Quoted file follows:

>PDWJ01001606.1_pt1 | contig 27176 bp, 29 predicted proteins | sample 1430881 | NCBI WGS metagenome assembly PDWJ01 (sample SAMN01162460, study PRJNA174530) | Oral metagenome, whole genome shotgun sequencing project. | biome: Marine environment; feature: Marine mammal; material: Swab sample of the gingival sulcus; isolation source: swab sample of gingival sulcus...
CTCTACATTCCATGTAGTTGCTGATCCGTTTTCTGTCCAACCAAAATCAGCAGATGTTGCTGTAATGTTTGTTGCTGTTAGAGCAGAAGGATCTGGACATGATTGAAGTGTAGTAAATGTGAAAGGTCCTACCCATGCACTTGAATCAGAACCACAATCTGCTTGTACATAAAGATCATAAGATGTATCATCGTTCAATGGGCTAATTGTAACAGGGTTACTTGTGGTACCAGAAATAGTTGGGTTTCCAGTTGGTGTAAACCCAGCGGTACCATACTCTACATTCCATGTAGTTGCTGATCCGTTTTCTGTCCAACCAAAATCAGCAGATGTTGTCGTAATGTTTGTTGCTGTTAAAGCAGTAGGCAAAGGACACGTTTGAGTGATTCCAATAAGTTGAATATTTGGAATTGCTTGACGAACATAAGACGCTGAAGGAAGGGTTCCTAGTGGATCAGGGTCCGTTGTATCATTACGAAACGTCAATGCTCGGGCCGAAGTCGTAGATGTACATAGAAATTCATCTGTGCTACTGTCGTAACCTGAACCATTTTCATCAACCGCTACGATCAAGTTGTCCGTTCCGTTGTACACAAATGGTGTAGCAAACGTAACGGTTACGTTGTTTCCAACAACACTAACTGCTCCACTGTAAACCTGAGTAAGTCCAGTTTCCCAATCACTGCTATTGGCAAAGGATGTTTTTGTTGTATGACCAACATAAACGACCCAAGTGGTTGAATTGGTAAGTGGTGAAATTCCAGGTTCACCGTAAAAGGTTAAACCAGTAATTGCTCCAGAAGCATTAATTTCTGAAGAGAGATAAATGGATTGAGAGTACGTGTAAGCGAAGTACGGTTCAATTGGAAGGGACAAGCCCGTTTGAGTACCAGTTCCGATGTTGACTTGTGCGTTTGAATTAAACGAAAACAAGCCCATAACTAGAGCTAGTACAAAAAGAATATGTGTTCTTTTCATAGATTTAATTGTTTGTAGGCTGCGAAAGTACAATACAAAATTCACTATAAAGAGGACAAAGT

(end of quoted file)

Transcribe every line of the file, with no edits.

>PDWJ01001606.1_pt1 | contig 27176 bp, 29 predicted proteins | sample 1430881 | NCBI WGS metagenome assembly PDWJ01 (sample SAMN01162460, study PRJNA174530) | Oral metagenome, whole genome shotgun sequencing project. | biome: Marine environment; feature: Marine mammal; material: Swab sample of the gingival sulcus; isolation source: swab sample of gingival sulcus...
CTCTACATTCCATGTAGTTGCTGATCCGTTTTCTGTCCAACCAAAATCAGCAGATGTTGCTGTAATGTTTGTTGCTGTTAGAGCAGAAGGATCTGGACATGATTGAAGTGTAGTAAATGTGAAAGGTCCTACCCATGCACTTGAATCAGAACCACAATCTGCTTGTACATAAAGATCATAAGATGTATCATCGTTCAATGGGCTAATTGTAACAGGGTTACTTGTGGTACCAGAAATAGTTGGGTTTCCAGTTGGTGTAAACCCAGCGGTACCATACTCTACATTCCATGTAGTTGCTGATCCGTTTTCTGTCCAACCAAAATCAGCAGATGTTGTCGTAATGTTTGTTGCTGTTAAAGCAGTAGGCAAAGGACACGTTTGAGTGATTCCAATAAGTTGAATATTTGGAATTGCTTGACGAACATAAGACGCTGAAGGAAGGGTTCCTAGTGGATCAGGGTCCGTTGTATCATTACGAAACGTCAATGCTCGGGCCGAAGTCGTAGATGTACATAGAAATTCATCTGTGCTACTGTCGTAACCTGAACCATTTTCATCAACCGCTACGATCAAGTTGTCCGTTCCGTTGTACACAAATGGTGTAGCAAACGTAACGGTTACGTTGTTTCCAACAACACTAACTGCTCCACTGTAAACCTGAGTAAGTCCAGTTTCCCAATCACTGCTATTGGCAAAGGATGTTTTTGTTGTATGACCAACATAAACGACCCAAGTGGTTGAATTGGTAAGTGGTGAAATTCCAGGTTCACCGTAAAAGGTTAAACCAGTAATTGCTCCAGAAGCATTAATTTCTGAAGAGAGATAAATGGATTGAGAGTACGTGTAAGCGAAGTACGGTTCAATTGGAAGGGACAAGCCCGTTTGAGTACCAGTTCCGATGTTGACTTGTGCGTTTGAATTAAACGAAAACAAGCCCATAACTAGAGCTAGTACAAAAAGAATATGTGTTCTTTTCATAGATTTAATTGTTTGTAGGCTGCGAAAGTACAATACAAAATTCACTATAAAGAGGACAAAGT